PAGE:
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Cardinal O'Malley reacts to pope's resignation, prepares for conclave


Cardinal O'Malley speaks to the Feb. 12 press conference. Pilot photo/Gregory L. Tracy

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BRAINTREE -- "I must confess I was rather incredulous," Cardinal Seán P. O'Malley said, describing his reaction for the media to the announcement of Pope Benedict XVI's retirement at a press conference held at the archdiocese's Pastoral Center in Braintree, Feb. 12.

The cardinal said he heard the news that Pope Benedict would step down from the papacy Feb. 28 as he was entering an early morning Mass and initially thought the information was a joke or a hoax.

"But, by the time we came out from prayers and Mass, it was in all of the media, and it was obvious that this was really happening. So, I was as surprised as everybody else," he said.

At the press conference, Vicar General Bishop Robert P. Deeley, who worked with then-Cardinal Ratzinger at the Congregation for the Doctrine of the Faith, introduced each speaker and gave brief remarks on the retirement.

"His decision, breathtaking in its originality, also shows the strength of the man and the greatness of his leadership," Bishop Deeley said.

Msgr. James P. Moroney, the rector of St. John's Seminary, gave an explanation of the process of electing a new pope and also offered a personal anecdote about his experience with the pope.

He said at a meeting with the pope he told the pontiff that St. John's Seminary was filled to capacity with talented men seeking ordination. He said Pope Benedict responded that he should tell each man that the pope would pray for them.

"And I know those were not just words. I know he prayed that night for our seminarians, and tried to picture them, as he prayed for all the full Church, most especially all those in need," Msgr. Moroney said.

Cardinal O'Malley began his remarks by reflecting on the papacy of Pope Benedict XVI.

"Pope Benedict is a man who is a great intellectual and very much aware of the currents of thought that are very much present in Europe, in the West, in the secularized countries, or even in our country, the United States," he said.

Cardinal O'Malley also noted the concern of Pope Benedict XVI for the faithful in Boston.

"The Archdiocese of Boston in particular has been greatly blessed by Pope Benedict's care and concern. In all of my conversations with him, he has always asked me to assure this local Church of his prayers and encouragement," the cardinal said.

The cardinal recalled the visit to the United States by the pope during one of the most difficult periods the Church has faced in modern history.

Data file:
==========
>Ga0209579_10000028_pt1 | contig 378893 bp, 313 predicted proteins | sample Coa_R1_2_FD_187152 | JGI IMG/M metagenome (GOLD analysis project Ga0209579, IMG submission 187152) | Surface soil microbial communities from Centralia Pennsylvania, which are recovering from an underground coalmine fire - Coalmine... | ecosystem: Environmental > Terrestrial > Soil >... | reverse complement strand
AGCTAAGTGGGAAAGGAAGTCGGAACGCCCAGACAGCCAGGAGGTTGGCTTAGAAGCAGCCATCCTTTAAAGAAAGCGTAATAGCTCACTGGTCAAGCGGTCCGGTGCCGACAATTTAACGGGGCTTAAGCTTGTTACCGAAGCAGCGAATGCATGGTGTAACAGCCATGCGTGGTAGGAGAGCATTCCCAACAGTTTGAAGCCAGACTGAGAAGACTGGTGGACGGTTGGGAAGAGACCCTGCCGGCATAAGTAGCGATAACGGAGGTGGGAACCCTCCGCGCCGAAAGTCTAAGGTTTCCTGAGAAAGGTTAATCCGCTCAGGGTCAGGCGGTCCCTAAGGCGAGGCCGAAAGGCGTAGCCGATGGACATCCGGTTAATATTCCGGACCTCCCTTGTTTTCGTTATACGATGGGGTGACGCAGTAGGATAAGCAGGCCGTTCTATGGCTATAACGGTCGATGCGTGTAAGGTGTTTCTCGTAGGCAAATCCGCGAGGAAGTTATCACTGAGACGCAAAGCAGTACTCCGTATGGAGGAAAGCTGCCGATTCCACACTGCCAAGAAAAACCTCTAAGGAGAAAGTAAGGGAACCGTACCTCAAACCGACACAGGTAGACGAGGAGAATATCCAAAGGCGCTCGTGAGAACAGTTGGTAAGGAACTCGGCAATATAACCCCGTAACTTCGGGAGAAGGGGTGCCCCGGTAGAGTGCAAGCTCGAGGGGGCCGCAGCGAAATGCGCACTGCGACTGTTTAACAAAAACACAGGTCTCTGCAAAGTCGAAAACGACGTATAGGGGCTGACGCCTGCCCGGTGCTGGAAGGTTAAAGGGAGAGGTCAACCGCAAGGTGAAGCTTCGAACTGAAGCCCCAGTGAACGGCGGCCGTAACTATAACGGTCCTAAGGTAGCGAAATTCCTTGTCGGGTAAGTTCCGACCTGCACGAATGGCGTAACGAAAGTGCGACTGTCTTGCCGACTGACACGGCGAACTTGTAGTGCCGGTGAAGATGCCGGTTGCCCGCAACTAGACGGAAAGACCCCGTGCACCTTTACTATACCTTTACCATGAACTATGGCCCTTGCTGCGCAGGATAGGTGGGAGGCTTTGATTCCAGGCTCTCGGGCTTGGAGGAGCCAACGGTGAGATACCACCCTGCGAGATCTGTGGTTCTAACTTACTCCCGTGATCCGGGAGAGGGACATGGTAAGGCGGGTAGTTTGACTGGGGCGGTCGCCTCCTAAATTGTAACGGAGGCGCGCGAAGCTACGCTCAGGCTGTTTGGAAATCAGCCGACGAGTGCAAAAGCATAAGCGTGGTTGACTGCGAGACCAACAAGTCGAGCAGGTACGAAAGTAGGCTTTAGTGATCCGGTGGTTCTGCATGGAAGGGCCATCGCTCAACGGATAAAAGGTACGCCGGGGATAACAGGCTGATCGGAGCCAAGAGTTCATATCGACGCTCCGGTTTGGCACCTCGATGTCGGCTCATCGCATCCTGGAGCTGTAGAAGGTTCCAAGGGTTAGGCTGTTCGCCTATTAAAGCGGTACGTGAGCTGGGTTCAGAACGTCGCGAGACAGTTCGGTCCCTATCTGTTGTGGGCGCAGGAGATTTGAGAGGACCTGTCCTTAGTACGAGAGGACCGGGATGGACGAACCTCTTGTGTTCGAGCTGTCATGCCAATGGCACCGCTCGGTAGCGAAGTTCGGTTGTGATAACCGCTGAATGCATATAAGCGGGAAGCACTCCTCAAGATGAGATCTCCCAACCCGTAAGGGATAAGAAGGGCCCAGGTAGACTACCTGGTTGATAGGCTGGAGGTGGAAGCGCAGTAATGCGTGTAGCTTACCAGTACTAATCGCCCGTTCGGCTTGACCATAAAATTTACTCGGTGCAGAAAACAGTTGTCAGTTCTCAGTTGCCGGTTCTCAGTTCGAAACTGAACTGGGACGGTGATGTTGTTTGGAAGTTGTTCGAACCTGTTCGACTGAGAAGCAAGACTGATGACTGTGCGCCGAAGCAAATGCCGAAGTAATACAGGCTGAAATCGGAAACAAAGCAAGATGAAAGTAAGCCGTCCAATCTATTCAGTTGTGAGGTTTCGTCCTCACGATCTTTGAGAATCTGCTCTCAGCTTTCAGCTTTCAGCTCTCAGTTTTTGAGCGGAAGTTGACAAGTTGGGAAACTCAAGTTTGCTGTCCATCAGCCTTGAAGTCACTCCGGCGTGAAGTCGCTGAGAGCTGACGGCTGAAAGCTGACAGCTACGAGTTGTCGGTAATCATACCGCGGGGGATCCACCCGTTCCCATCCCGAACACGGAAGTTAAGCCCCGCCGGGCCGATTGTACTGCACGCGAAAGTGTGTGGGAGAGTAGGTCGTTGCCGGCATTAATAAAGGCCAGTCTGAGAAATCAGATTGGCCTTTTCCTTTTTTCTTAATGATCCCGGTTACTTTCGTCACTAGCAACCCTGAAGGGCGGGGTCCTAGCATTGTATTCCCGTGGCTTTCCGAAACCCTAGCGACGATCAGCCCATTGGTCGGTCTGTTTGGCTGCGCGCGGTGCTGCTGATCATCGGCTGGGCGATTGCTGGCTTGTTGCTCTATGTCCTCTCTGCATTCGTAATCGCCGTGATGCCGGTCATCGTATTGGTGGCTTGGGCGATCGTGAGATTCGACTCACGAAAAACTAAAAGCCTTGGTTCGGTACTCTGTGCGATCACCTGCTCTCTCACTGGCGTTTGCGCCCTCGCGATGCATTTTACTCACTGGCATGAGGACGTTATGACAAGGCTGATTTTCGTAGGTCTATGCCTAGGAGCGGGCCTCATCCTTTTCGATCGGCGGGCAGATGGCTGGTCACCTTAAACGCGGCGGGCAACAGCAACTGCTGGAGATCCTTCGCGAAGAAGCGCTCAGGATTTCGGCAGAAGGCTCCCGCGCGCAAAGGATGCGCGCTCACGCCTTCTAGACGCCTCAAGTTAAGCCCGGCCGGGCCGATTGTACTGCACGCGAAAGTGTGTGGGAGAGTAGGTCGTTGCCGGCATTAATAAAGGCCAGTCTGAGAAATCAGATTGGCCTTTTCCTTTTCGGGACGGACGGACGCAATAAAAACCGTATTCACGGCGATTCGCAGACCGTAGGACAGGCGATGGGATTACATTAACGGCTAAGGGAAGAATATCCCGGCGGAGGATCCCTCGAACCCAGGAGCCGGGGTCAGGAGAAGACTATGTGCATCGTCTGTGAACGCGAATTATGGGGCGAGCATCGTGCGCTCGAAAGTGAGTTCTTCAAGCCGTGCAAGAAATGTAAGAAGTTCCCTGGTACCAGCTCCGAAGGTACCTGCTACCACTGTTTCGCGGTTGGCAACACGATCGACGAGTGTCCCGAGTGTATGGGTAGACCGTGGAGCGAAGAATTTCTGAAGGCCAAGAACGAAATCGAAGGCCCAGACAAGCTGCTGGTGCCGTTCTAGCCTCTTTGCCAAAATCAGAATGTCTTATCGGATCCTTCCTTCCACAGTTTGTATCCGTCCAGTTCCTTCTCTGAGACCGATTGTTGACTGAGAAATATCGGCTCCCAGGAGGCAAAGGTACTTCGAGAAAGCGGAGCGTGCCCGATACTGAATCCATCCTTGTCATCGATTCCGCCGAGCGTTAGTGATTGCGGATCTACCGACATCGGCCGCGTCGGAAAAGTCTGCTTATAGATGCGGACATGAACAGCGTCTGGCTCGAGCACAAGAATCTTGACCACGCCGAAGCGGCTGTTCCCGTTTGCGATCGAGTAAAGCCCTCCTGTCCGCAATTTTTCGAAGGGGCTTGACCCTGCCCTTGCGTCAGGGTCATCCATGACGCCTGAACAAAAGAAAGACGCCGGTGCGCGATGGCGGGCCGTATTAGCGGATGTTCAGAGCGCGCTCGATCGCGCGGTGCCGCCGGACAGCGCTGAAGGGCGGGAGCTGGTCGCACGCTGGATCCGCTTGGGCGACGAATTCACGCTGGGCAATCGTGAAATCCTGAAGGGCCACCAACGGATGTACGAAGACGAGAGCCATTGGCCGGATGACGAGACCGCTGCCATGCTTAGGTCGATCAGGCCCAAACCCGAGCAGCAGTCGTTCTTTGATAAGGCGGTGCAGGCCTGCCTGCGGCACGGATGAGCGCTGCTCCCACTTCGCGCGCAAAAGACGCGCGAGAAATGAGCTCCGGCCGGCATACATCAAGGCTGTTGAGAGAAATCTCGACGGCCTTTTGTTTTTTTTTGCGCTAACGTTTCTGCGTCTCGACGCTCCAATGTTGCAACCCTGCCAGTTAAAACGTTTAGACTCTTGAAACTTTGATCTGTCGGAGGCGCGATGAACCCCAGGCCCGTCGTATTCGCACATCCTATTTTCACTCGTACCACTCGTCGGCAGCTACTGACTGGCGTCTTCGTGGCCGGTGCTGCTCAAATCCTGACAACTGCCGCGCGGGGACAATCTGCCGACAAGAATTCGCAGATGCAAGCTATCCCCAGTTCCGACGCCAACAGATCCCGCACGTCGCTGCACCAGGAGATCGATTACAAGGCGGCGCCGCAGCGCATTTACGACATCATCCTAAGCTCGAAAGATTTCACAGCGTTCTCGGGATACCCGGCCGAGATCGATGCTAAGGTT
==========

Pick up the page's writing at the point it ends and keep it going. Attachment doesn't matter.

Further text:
"I will always hold the Holy Father's meeting in 2008 with survivors of clergy sexual abuse, and our presentation of the book of names of living and deceased survivors, as one of the most powerful experiences of my life and ministry," the cardinal said.

After the cardinal's reflection, questions from the media quickly turned to the process of picking Pope Benedict's successor.

Cardinal O'Malley, elevated to the College of Cardinals by Pope Benedict XVI in 2006, will be among the 118 cardinals under the age of 80 who will elect the next pope.

"Obviously, it is the first time that I am going to a conclave, maybe the only time that I will go in my life. It is a great responsibility, and I am trying to prepare myself emotionally for it," Cardinal O'Malley said.

The cardinal sees a lesson in the pope's retirement for the cardinal electors.

"On further reflection, I see that he is telling all of us it's not about the person, it's about the office, it's about the ministry, it's about the pastoral needs of the Church. And of course, going into the conclave, I see that responsibility that we need to try to make a decision that reflects not just a personal choice, but what we really believe is best for God's people," Cardinal O'Malley said.

"It's a huge responsibility, and it is something that weighs heavily on the heart of every cardinal who is going to this conclave, I am sure," he said.

"We see the challenges that the Church faces today, and we can just imagine how difficult his job is going to be, so we want to get the very best person," the cardinal said.

Several times during the press conference, Cardinal O'Malley spoke about the qualities he is hoping for in a new pope.

"I think he has to have the intellectual capacity, and the communication skills, and the organizational skills, and I think the witness of a holy life, and someone who can communicate the joy in living their faith and in their vocation. I think that is important in today's world," he said.

"Obviously we need someone who is a leader, and someone who has a very, very deep faith and can communicate that, and inspire people to a life of discipleship, and to embrace the hard words of the Gospel, and to have an energy about sharing that faith with others," he said.

He also said the new pope would ideally be a strong leader, multi-lingual and have a connection with young Catholics.

Commenting on speculation that the next pope could come from outside Europe, he said, "I grew up in a world where we thought that being Italian was a prerequisite and then, all of a sudden, we had a Polish pope, and then a German pope -- which I think was even a greater surprise. So, obviously, there are infinite possibilities."

Asked if he might be the next pope, Cardinal O'Malley joked, "Well, I haven't lost any sleep about it, and I have bought a round-trip ticket, so I am counting on coming home."

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